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D'Onta Foreman looks ready for action in 2019.
D'Onta Foreman looks ready for action in 2019.
Photo by Eric Sauseda

Four Thoughts on the Houston Texans' Releasing D'Onta Foreman

I suppose we should have seen this day coming when Bill O'Brien was asked about D'Onta Foreman after the running back's 2018 return from the PUP list, and the head coach's answer was "Can he carry the ball more than two times in a row without having to go get a drink of water," O'Brien said. "What type of shape is he in?"

I suppose we should have seen this day coming when, last week, O'Brien was asked about running backs on the roster behind Lamar Miller, and he mentioned every last undrafted and street pickup crumb on the depth chart, and made ZERO mention of D'Onta Foreman.

Hell, given the Houston Texans' recent history in the third round of the NFL Draft (pre-Justin Reid), I suppose we should have seen this day coming the day the Texans selected D'Onta Foreman in the third round, because on Sunday morning, we all woke up to this bit of breaking news from John McClain of the Houston Chronicle:

Ok, there's a lot to unpack on this situation, as the Texans prepare to spend a few days with the Green Bay Packers up in Wisconsin. Here are my four overriding thoughts on Foreman's release:

It's Bill O'Brien's world now, and thus, he must draw every bit of the praise and criticism.
Look, if Foreman had maturity issues and wasn't working behind the scenes the way the Texans want him to, then I have no problem with O'Brien (who is clearly calling the shots at this point, with no GM on the team directory, zero doubt) moving on from him, if he thinks it's what is best for the team. That's fine. However, this is not a sudden development with Foreman. O'Brien has known for some time that there have been work ethic issues with Foreman. So how does he explain their handling of the running back position behind Lamar Miller and Foreman this past offseason? How do you NOT use a draft choice on a running back, or sign a decent veteran (not a street guy who was still sitting there in June)? With Foreman's release, the RB position has drifted into malpractice territory.

Well, now we know why they loved Alfred Blue so much, and perhaps why JD Clowney doesn't have a deal.
It's quite obvious that O'Brien is a guy who values the behind-the-scenes "grinder" qualities almost as much as he does the talent on the field (and therefore, he may be overvaluing those "grinder" qualities). On the "O'Brien good list" side of the ledger, that's how you explain Alfred Blue sticking with this team for five seasons when he is about the least threatening running back to an opposing defense in the AFC. On the flip side, this release of Foreman for "work habit" issues may shed some light on exactly why O'Brien doesn't see Clowney as the caliber of player that Clowney's camp sees. Perhaps those rumors of Clowney not possessing those elusive "worker bee" qualities, in the eyes of O'Brien at least, are true. At the very least, Foreman's release shows how O'Brien prioritizes work ethic and professionalism. I'm not saying he would cut Clowney over similar things, but I am guessing that he would hold off from giving him a long term deal for those types of things.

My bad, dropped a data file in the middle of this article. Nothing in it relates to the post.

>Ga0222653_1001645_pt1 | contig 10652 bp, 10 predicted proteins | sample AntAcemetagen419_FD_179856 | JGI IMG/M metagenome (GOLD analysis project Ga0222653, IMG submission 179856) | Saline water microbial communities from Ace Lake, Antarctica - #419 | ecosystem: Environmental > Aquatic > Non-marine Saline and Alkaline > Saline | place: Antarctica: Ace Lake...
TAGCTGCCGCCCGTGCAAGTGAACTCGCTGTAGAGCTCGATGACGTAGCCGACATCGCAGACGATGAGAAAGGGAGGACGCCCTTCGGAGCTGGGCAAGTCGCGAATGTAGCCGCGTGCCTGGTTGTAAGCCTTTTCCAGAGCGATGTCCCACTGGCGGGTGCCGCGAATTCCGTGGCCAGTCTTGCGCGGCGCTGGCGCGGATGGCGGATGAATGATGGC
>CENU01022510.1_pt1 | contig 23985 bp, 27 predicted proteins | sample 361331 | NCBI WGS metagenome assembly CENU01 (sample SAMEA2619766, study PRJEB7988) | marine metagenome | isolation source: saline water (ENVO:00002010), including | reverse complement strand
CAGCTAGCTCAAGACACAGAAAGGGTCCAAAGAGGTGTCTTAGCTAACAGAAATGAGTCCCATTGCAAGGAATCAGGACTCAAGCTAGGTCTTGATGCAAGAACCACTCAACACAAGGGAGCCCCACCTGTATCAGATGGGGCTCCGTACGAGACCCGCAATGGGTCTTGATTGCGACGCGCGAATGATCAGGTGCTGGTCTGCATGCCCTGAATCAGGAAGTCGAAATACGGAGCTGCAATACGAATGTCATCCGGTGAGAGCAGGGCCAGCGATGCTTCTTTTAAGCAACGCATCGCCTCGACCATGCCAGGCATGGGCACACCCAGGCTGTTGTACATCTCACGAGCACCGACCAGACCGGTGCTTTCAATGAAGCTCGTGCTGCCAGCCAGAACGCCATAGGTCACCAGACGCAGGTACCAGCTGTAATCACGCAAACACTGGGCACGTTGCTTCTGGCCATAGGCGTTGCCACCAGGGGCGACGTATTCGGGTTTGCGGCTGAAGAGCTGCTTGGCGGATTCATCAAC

If you're Karan Hidden or Damarea Crockett, you woke up Sunday with the opportunity of a lifetime.
So now, behind Lamar Miller, the RB depth chart is thrown wide open. Among guys who have taken NFL snaps before, you have Buddy Howell, Taiwan Jones, and Josh Ferguson. Howell is largely a special teams guy (zero offensive snaps last year), Jones is 31 years old and was signed in May, and Ferguson has been mentioned by O'Brien mostly for his third down skills. This opens the door for two undrafted rookies, Karan Higdon out of Michigan and Damarea Crockett out of Missouri. Both have shown flashes in training camp thus far, and this battle will be one of the top storylines to follow on Thursday night when the Texans face the Packers. If you recall, back in 2009, there were two very productive collegiate players in Texans camp as undrafted free agents. one was Jeremiah Johnson out of Oregon. He was eventually waived. The other was Arian Foster. He went on to become the third greatest player in franchise history.

If you're Kahale Warring, you should be scared $%&#less.
So we've established that Bill O'Brien is not very good at hiding his feelings when it comes to players in his doghouse. D'Onta Foreman knows that better than anybody, especially after this morning's news. If I'm third round rookie tight end Kahale Warring, I am sitting up as straight as possible in meetings, and I am only missing practice if I've been dismembered. With Foreman gone, Warring now inherits the top of the O'Brien Doghouse Power Rankings. By the way, what is it with third round picks? I mean, clearly the third round is the fuzzy boundary for O'Brien to say "Screw it, I know we drafted them, but we have to eject early on this guy." Louis Nix, Jaelen Strong, Braxton Miller, and now D'Onta Foreman. Warring, you've been warned. (By the way, with the very next pick in the 2019 draft, the Patriots took Alabama's Damien Harris, a very good college RB from the quintessential NFL farm system program. Just sayin'. Also, by the way, the Texans' foibles in the third round deserves its own post. Be back here tomorrow, people!)

Listen to Sean Pendergast on SportsRadio 610 from 6 a.m. to 10 a.m. weekdays. Also, follow him on Twitter at twitter.com/SeanTPendergast and like him on Facebook at facebook.com/SeanTPendergast.

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